‘Crocus Martis cum Aqua is made by exposing Plates or Filings of Iron to the Rain or Dew, until it hath contracted a Rust, which collected is called Crocus Martis cum Aqua, or ferri Rubigo. This Crocus consisteth of the sulphureous, saline, and terrestrious parts combined together; yea indeed it is the very substance of Iron, having its pores much opened by the Dissolvent or Saline parts of Water; which not only maketh its Pores more open, but by combining with it maketh this Crocus an excellent Aperient medicine, whose Deopilative virtue chiefly dependeth on this Salt.
The Sulphur of Iron being retained in this Preparation renders it a fit ferment for blood, whose active Principles are weak and faint: And the Saline part (being exalted by That of the Dissolvent Water that much laxeth the body of Mars) renders it a good Aperient in Obstructions, as of the Liver, Spleen, Mesentery, Lacteal vessel, or Womb with its coherent parts.’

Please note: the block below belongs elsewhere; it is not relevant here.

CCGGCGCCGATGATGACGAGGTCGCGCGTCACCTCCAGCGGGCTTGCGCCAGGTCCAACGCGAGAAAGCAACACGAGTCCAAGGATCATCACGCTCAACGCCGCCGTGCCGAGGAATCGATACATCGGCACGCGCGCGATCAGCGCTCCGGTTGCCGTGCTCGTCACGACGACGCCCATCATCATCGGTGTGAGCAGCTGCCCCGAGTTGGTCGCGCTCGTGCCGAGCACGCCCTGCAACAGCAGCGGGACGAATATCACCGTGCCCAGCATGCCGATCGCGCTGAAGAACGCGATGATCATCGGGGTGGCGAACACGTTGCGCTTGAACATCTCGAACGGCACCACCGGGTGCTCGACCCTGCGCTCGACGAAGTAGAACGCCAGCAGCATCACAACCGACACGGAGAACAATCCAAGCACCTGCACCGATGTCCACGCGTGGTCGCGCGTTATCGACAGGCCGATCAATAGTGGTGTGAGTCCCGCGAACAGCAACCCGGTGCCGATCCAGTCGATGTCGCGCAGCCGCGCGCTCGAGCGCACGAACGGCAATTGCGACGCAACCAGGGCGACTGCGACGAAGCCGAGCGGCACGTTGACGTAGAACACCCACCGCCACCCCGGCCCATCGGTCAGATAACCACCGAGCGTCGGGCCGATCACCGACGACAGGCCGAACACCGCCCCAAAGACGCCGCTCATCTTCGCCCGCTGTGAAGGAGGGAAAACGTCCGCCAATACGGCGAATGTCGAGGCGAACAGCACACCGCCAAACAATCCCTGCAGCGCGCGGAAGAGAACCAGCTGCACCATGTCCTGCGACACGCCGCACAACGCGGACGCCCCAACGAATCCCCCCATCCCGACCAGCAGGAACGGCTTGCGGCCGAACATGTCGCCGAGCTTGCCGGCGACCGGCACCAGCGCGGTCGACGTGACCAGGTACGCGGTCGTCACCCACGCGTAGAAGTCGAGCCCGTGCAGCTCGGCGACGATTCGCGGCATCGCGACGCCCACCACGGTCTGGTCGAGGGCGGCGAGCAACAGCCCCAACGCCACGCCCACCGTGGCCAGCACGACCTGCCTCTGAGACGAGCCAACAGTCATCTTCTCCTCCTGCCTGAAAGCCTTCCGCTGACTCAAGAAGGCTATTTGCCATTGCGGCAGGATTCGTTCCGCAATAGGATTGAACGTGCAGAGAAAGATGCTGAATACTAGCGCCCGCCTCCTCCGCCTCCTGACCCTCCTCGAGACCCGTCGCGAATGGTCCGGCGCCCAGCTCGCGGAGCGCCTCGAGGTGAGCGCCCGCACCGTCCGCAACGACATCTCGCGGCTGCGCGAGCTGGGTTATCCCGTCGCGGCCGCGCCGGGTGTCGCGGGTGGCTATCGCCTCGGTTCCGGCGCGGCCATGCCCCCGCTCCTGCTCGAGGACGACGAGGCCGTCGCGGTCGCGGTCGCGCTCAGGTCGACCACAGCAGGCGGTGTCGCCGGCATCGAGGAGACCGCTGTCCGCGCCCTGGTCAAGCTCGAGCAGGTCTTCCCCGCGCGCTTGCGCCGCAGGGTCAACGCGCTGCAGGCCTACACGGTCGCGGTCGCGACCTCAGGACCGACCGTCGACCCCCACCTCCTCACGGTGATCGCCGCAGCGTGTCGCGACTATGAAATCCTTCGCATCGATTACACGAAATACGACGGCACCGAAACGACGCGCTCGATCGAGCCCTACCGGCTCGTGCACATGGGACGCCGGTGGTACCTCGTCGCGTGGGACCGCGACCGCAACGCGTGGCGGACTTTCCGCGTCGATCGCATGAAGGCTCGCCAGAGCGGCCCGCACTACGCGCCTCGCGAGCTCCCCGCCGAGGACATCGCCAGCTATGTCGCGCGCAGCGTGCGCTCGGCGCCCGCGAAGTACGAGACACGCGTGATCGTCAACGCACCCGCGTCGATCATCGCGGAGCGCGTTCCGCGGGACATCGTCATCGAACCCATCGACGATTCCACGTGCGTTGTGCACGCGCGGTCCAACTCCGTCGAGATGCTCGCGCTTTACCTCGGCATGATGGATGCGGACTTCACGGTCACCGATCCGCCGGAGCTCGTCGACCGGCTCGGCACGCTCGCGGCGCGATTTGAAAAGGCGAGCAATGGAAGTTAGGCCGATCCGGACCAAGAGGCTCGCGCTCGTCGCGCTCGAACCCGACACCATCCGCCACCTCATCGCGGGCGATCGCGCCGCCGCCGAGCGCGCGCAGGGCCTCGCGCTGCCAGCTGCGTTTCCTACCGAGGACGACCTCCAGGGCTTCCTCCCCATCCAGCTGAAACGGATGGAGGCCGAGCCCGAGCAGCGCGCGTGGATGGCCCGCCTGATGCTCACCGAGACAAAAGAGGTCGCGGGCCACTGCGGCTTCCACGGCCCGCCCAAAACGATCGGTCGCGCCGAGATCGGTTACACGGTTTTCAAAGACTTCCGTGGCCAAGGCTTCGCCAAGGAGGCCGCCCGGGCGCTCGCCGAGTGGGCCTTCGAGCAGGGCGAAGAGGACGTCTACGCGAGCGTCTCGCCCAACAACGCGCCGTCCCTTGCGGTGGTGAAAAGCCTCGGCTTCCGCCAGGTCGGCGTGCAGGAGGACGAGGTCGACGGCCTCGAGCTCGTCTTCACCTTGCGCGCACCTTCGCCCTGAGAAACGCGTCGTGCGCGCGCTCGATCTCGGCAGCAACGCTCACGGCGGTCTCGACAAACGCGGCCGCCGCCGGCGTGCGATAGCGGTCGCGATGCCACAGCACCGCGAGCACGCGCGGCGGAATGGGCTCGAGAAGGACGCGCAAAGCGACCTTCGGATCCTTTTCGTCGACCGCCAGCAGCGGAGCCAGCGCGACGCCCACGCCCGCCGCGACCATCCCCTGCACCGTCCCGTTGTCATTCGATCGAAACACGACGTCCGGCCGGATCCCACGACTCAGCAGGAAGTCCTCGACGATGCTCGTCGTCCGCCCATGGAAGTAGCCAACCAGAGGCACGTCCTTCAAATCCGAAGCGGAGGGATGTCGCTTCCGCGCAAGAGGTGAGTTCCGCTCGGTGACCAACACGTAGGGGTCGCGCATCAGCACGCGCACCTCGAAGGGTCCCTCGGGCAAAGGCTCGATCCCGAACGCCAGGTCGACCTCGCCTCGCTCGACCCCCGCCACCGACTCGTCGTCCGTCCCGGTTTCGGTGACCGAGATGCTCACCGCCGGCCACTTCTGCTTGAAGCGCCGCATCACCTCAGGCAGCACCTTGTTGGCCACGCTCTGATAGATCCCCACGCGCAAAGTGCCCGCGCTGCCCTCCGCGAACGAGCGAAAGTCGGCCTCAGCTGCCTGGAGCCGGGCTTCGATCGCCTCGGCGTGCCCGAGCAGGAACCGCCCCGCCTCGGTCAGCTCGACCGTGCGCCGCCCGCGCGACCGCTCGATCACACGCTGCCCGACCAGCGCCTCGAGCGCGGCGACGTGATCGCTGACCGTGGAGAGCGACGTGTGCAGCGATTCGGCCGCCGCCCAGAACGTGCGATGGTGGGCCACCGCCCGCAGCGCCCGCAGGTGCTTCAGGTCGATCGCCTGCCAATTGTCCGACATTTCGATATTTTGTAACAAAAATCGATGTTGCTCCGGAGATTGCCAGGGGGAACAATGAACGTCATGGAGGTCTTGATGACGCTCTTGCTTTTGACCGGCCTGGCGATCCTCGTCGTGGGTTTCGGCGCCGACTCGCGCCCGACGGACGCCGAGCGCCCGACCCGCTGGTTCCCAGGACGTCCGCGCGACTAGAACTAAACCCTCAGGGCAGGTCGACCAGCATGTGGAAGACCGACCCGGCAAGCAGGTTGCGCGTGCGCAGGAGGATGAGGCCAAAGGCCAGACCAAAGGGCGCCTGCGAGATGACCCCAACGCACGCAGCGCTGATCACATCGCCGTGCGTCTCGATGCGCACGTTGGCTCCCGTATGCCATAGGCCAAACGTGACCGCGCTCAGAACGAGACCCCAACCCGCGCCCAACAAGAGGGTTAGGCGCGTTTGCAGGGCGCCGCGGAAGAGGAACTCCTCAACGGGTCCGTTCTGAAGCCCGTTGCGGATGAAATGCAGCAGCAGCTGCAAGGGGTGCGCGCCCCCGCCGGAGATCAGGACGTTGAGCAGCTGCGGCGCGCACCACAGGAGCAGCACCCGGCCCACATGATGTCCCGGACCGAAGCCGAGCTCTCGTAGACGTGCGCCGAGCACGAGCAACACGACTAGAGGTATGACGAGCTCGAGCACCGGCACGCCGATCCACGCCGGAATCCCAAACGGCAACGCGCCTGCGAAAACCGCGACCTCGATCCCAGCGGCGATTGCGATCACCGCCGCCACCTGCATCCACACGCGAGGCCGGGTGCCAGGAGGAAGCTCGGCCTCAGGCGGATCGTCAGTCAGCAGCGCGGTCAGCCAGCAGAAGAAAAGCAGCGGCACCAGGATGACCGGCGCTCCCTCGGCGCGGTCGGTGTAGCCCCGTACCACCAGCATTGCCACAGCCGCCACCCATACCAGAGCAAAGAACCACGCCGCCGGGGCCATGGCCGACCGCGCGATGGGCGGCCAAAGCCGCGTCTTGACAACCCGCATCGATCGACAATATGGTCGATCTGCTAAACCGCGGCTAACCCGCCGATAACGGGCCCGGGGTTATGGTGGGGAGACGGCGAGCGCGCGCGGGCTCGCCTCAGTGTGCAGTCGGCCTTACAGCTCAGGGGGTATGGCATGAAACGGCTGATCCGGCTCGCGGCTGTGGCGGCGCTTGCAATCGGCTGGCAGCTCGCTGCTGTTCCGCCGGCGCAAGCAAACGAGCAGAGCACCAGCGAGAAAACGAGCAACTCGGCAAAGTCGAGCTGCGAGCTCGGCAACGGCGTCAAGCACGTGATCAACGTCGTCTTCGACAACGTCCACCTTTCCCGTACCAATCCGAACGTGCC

Samuel Derham, Hydrologia philosophica or, An account of Ilmington waters in Warwick-shire; with directions for the drinking of the same. Together with some experimental observations touching the original of compound bodies (1685)